The union representing a jailer who's accused of obstructing justice and breach of trust, is fighting the man's suspension without pay.

Todd MacKay is represented by the Canadian Union of Public Employees.

"In this case, there have been grievances filed — albeit it's been quite a while now," said Jacquie Bramwell, CUPE's regional director. "There is a case before the courts, once that process works its way through we'll then go back to the grievance procedure and of course represent our member with the suspension."

MacKay was a jailer at the police lockup in Sydney. Jailers typically work in municipal facilities while jail guards work in provincially or federally-run institutions.  

He's been suspended without pay since August of 2011 after an alleged incident involving Cape Breton Regional Police Const. Ron Williams.

Williams has been convicted of obstruction of justice and breach of trust.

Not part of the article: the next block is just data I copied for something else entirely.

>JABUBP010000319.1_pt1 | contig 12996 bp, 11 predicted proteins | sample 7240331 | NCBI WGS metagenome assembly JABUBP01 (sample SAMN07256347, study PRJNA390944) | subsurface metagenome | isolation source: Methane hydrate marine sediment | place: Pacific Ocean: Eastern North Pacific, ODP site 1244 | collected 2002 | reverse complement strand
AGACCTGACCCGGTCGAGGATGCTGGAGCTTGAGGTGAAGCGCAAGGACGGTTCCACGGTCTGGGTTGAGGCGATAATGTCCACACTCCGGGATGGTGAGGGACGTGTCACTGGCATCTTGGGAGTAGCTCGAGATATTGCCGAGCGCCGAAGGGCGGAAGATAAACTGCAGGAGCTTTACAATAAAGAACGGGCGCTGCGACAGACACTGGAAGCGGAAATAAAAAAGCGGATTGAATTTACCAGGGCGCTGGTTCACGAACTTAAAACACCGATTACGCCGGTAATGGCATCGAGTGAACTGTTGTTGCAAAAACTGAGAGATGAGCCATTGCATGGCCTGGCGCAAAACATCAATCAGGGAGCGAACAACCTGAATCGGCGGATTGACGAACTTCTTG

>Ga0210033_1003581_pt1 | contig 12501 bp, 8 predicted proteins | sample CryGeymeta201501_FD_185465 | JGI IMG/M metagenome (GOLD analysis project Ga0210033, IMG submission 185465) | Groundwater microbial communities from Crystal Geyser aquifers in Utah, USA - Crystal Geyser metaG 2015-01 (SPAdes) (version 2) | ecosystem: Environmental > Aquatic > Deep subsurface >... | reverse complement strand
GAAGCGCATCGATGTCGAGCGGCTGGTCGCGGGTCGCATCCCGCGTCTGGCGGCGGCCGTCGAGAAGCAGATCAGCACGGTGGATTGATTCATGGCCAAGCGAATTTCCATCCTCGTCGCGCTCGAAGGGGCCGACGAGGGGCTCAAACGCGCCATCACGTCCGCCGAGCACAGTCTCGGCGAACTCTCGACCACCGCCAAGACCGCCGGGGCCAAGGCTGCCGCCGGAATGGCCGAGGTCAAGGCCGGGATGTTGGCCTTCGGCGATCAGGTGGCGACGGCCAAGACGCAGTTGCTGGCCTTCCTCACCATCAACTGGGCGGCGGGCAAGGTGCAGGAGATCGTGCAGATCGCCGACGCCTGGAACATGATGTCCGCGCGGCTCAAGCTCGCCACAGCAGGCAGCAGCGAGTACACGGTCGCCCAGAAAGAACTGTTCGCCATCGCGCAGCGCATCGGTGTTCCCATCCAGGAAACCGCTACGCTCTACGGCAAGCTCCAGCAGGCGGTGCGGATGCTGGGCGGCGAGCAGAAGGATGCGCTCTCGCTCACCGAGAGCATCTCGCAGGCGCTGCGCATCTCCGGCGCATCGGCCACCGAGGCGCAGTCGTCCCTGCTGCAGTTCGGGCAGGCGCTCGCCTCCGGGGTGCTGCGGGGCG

In the William's case, the judge accepted evidence that Williams called MacKay and asked him to call a suspected impaired driver and warn him police were coming to his home and not to answer the door.

Williams then changed an occurrence report dealing with the incident.

Bramwell said CUPE is fighting MacKay's suspension without pay and his lack of legal representation.

"Well we have a couple of grievances flowing for our member of course. One of them is that they are entitled to representation, legal representation, so we are dealing with that issue as well as the suspension," she said.

As for Williams, some police officers with the Cape Breton Regional Police Service are protesting his suspension without pay.

They've withdrawn their services from specialized police units.

The CBRPS are represented by the Nova Scotia Government and General Employees Union.

Joan Jessome, NSGEU president, said the union wants the rules surrounding suspension of pay changed.

The NSGEU will meet with the deputy police chief on Friday to try and resolve the dispute.

Meanwhile, MacKay will be in court Jan. 6 to set a trial date.